Panama, that is colorful birds with garish whistling tones. Panama, that is shameless extortion by immigration officials, high canal fees, latent criminality. Gladly I left, never to come back. But for three weeks I was happy to be in Panama.
“Who is your agent?” is the standard question in the marina. No normal traveler, the common sense goes, can make all the calls, receive officials, make transfers, rent round fenders and 40 meters of lines, round up four linehandlers….
With 3000 dollars through Colon
I don’t have an agent. My hair bristles at having my trip organized by other people. I want to travel individually. Need my own fenders and lines, want to find the linehandlers myself that the canal dictates. Already without an agent the costs for the canal are astronomical. I have to deposit 3060 dollars in cash at the Citybank of Colon – in the port area of a criminal hotspot.
The Citybank has no ATM. The machine in the neighboring bank gives no more than $250 per transfer, plus fees of $6.50. Each transfer sounds such loud buzzes that all the customers, bank employees and armed Securitas in the bank look to see what I’m doing. Back at Citibank, a bundle of banknotes as wide as a hamburger in my hand, the clerk cancels the deposit and wants me to come back on Monday. A phone number would not answer. I say “no” and make my most annoyed face. In the end it works. On the ship I notice that a hundred dollars are missing. Is that why the official gave me such a friendly farewell?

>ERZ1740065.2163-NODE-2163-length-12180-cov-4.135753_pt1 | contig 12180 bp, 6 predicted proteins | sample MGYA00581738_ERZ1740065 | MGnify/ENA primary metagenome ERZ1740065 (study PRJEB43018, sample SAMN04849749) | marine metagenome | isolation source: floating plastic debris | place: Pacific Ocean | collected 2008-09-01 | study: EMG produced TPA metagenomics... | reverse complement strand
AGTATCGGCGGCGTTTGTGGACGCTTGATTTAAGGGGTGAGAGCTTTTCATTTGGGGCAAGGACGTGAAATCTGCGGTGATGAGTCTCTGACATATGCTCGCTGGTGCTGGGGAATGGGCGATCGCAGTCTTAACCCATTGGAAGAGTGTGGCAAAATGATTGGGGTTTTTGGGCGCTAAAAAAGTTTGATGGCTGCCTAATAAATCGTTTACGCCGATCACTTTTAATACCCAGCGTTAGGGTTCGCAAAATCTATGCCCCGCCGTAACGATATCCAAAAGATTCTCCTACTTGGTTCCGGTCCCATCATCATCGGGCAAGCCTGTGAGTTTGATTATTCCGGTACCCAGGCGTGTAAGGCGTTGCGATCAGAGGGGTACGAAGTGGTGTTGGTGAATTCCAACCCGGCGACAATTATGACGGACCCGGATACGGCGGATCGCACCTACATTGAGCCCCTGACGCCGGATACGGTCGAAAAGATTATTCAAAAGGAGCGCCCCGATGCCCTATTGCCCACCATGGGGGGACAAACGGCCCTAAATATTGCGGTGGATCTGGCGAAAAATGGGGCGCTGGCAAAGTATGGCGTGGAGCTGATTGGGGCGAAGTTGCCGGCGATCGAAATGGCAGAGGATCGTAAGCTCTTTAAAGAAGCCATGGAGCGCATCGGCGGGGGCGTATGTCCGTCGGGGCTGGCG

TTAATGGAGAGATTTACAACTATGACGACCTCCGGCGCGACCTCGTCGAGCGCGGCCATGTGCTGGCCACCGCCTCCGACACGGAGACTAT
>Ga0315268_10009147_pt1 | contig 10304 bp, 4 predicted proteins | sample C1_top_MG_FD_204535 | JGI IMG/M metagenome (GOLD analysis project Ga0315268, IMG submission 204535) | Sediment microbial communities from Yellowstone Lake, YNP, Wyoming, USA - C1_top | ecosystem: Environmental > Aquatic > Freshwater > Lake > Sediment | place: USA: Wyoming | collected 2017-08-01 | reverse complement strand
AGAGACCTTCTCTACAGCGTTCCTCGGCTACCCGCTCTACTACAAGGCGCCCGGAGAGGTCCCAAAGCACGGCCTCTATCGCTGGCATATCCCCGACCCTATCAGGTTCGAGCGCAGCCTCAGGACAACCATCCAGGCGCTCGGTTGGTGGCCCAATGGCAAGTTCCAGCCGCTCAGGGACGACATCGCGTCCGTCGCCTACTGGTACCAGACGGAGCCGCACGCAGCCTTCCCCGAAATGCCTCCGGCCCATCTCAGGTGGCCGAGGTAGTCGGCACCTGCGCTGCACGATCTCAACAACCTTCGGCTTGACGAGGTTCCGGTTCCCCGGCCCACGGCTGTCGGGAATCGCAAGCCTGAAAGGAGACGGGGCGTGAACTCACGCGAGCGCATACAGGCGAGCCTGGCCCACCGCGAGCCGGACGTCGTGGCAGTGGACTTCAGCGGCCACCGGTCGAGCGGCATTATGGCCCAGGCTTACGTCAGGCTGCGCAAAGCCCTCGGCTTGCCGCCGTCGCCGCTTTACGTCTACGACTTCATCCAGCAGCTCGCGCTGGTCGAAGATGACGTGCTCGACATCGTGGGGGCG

Oscar, the engine mechanic’s apprentice, feels like going through the canal. He wants to ask three buddies to be linehandlers. I promise him free food, drink and $50 each. The day before the crossing, the canal authority announces the departure time: 4:00 am. Oscar doesn’t back down, I relax. My new pier neighbors, Uschi and Albert, are also up for the canal. With the Advisor, a kind of pilot, we are seven people on board.
The crossing of the canal is very cool. The Webcam picture shows Reykja as the left vessel. See video sometime.
With bunkered vessel into the Pacific
At anchor in Panama City, on the other side of the canal, my journey has changed fundamentally. Now I can’t go back. Ahead of me lies the Pacific, its swells rising and falling. The ship is fully bunkered, water, fuel, canned goods. Marinette asks on Skype if today is the last time she will see me.
I ask my way to the immigration office. The officer charges a port tax of $105.70 and a cruising permit for $185. I am totally extinguished. I don’t want to sail Panama, I want to get out. He shrugs his shoulders. Snorting with rage, I leave his office and go to the ATM. 250 dollars per transfer, plus 6.50 fee… When I return, the official “waives” the fee for the Cruising Permit. I give him six twenty dollar bills with the idea that he will change them. He pockets them and smiles at me. That’s it.